315 of 339 people found the following review helpful
Excellent Book on Most Useful Cooking Technique,
This review is from: All About Braising: The Art of Uncomplicated Cooking (Hardcover)Braising is the quintessential French cooking technique, as typical of Western Europe as stir-frying is of the Far East. Molly Stevens has given us an excellent book `All About Braising' which adheres to the very basic cooking principle that if you pay close attention to all the little details of good ingredients, your cooking will invariably improve. So, the book is almost as much about identifying and buying the best ingredients for braising as it is about braising itself.
The name `braising', based on `brazier' and heating on hot coals mislead me for years when I knew more about French than I did about cooking and before I started reading about cooking in earnest. I imagined it was a type of grilling when it's only real connection to hot coals is the very old technique of placing coals on the top of Dutch Ovens cast with rimmed lids to accommodate the coals.
It is also easy to confuse braising with stewing. Braising is a very well-defined method characterized by browning a relatively large cut of protein or vegetable, followed by cooking over a low, all-around heat with liquid extending about 1/3 the way up the height of the primary ingredient. The braising container is tightly lidded so that vapor does not escape the cooking pot and designed to encourage condensation to drip back down on the braised food. Some braising vessels are also designed to leave little very little headroom between the primary ingredient and the lid. Stewing is a much less well defined technique which does not require a lid and is generally done with much more liquid and smaller pieces of food than a braise.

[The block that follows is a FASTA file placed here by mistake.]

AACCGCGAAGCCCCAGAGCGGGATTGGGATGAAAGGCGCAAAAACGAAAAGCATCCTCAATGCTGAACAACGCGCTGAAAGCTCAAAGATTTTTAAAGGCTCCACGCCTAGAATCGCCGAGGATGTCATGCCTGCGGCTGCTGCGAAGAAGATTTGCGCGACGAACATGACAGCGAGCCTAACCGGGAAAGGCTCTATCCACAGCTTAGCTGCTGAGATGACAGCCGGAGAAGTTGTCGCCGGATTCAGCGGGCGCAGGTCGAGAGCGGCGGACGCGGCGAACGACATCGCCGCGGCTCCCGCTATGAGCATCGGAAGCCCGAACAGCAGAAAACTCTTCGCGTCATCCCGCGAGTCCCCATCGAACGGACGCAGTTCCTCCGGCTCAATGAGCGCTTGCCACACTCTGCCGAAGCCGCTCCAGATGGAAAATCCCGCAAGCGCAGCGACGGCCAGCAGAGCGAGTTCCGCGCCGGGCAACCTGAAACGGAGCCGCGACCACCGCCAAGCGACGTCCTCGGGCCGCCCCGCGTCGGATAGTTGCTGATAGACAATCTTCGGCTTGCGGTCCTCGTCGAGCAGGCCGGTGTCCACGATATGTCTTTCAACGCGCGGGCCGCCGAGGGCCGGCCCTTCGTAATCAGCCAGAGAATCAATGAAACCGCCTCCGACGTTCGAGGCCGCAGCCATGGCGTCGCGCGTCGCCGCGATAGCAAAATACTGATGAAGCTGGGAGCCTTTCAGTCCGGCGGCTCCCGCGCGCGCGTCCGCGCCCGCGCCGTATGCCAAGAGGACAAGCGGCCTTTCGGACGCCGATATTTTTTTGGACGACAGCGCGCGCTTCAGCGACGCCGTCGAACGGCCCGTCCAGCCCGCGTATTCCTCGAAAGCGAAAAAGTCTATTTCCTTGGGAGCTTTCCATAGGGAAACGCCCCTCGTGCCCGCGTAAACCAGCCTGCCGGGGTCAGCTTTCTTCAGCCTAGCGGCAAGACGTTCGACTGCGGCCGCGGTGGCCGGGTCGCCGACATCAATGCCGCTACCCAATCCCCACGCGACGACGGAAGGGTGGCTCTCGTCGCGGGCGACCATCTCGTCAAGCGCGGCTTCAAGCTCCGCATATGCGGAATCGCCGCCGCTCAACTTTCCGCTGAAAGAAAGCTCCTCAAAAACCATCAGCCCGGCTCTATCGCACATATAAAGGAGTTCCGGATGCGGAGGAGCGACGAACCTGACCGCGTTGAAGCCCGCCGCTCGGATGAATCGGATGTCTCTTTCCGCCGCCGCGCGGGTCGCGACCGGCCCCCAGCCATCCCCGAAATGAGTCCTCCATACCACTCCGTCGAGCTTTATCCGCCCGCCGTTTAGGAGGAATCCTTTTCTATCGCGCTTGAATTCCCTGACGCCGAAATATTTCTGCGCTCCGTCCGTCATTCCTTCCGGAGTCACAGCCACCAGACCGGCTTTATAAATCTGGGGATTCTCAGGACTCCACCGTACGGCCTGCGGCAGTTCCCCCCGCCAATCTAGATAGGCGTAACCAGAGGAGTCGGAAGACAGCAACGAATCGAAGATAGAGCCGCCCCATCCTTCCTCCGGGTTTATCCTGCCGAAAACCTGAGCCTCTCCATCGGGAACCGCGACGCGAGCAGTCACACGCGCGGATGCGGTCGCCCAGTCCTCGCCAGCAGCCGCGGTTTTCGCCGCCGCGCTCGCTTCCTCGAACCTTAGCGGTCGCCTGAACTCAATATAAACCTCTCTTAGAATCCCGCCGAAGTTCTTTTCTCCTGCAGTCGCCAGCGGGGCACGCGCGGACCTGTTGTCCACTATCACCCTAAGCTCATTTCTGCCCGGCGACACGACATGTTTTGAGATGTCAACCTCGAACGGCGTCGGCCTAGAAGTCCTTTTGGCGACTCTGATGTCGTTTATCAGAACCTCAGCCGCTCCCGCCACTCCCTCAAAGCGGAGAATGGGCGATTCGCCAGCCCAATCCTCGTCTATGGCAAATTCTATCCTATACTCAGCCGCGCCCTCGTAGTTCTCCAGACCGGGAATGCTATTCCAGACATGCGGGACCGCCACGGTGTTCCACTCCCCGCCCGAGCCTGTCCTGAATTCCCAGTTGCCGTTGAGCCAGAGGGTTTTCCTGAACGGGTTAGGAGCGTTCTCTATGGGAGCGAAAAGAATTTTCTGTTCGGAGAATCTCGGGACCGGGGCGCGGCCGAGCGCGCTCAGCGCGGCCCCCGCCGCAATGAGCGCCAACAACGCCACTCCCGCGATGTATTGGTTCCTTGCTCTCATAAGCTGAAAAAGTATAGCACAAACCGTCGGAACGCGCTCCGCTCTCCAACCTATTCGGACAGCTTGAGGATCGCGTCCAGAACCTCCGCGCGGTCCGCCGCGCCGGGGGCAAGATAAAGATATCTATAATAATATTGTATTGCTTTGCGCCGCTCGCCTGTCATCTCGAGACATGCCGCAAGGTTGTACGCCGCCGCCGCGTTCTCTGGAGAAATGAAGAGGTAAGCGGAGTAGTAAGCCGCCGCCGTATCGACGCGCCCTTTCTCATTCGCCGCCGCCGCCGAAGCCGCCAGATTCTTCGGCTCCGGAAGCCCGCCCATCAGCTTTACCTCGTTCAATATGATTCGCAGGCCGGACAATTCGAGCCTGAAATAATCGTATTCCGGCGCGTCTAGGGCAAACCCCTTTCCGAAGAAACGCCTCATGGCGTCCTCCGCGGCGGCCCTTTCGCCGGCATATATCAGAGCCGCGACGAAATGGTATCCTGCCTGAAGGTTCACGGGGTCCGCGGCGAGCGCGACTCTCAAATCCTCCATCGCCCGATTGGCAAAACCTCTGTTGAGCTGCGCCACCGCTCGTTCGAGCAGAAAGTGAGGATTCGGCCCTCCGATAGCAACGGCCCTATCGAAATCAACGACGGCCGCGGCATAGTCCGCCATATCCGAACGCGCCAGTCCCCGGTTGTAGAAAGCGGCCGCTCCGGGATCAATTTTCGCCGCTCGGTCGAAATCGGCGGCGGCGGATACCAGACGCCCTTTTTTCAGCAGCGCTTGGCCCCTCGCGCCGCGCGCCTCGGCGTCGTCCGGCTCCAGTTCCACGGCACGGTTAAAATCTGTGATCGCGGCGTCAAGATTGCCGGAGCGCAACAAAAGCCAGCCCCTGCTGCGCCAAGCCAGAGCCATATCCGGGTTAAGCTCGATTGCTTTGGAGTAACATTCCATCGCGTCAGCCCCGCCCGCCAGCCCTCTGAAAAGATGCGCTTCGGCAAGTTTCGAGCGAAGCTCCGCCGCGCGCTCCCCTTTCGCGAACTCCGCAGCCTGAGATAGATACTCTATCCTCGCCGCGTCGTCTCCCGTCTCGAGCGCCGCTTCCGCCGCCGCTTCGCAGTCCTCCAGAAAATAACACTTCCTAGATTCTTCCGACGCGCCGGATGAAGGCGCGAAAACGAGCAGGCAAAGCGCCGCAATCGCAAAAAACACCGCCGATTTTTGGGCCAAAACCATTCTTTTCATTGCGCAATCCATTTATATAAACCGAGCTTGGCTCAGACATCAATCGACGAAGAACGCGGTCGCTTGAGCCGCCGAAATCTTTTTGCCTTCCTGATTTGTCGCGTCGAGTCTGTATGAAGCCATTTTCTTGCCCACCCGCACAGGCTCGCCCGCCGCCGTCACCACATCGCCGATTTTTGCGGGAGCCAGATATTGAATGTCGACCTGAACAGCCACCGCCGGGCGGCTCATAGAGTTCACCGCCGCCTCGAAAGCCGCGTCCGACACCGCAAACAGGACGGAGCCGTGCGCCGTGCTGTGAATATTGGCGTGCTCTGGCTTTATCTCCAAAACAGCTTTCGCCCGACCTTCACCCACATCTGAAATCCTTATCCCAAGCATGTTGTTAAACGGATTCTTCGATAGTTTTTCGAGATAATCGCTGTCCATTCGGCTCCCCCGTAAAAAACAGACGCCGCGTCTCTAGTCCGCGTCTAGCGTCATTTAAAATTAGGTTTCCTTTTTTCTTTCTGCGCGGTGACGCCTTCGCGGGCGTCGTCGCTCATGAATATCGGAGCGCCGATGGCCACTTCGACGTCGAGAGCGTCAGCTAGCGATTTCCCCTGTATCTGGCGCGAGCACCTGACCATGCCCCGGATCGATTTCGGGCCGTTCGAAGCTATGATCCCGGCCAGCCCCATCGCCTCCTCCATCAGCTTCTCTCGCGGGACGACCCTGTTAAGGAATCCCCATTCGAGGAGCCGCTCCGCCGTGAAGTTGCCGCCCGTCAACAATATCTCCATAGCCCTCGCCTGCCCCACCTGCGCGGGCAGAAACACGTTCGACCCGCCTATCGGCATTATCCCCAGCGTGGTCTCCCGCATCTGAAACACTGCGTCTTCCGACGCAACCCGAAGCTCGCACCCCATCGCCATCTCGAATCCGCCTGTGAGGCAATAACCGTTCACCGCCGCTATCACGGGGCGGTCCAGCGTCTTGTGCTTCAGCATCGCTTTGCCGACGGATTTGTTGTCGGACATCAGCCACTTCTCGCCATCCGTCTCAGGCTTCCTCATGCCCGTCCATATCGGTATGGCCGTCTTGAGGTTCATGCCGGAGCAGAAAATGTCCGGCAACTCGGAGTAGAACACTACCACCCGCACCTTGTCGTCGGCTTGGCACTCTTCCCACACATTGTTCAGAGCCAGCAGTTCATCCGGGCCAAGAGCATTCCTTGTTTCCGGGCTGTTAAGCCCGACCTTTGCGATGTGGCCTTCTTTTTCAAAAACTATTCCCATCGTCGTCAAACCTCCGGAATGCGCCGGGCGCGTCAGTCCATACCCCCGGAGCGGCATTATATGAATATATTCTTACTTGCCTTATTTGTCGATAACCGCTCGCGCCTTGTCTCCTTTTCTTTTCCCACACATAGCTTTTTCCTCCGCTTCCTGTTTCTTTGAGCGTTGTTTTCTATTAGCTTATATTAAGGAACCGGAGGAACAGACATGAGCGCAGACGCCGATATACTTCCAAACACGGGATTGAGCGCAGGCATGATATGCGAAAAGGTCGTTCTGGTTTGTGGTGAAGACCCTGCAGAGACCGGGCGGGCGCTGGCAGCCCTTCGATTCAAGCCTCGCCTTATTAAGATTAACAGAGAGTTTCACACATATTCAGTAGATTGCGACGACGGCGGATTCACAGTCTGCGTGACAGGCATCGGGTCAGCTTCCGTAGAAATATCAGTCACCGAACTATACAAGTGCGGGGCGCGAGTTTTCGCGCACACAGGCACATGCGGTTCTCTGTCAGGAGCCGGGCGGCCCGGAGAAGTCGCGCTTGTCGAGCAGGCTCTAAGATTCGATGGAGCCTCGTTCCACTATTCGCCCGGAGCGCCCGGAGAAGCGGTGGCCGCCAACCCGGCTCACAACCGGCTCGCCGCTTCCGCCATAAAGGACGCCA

The list of classic `comfort food' braised dishes is long and familiar to Western foodies, headed up by coq au vin, sauerbraten, braised lamb shanks, and osso bucco. And, these are just the headliners. Ms. Stevens gives us chapters on braising vegetables, seafood, poultry, beef, veal, pork, and lamb. I was not surprised to find recipes for braising vegetables as sauerkraut and other cabbage dishes are well-known braise ingredients, but I was surprised to find braises for fish and some veal cuts. Fish is great for all the fast cooking methods such as sautés, grills, broiling, and poaching. Overcooking is the most common danger with fin fish and shellfish cookery. But, the virtue of braising is that it is the premier cooking method for infusing a protein with flavor from the braising liquid and it is typically done at a relatively low temperature. That means that the principles behind poaching fish apply also to braises, in that you can cook fish to about 160 degrees Fahrenheit and keep it there almost indefinitely without its drying out.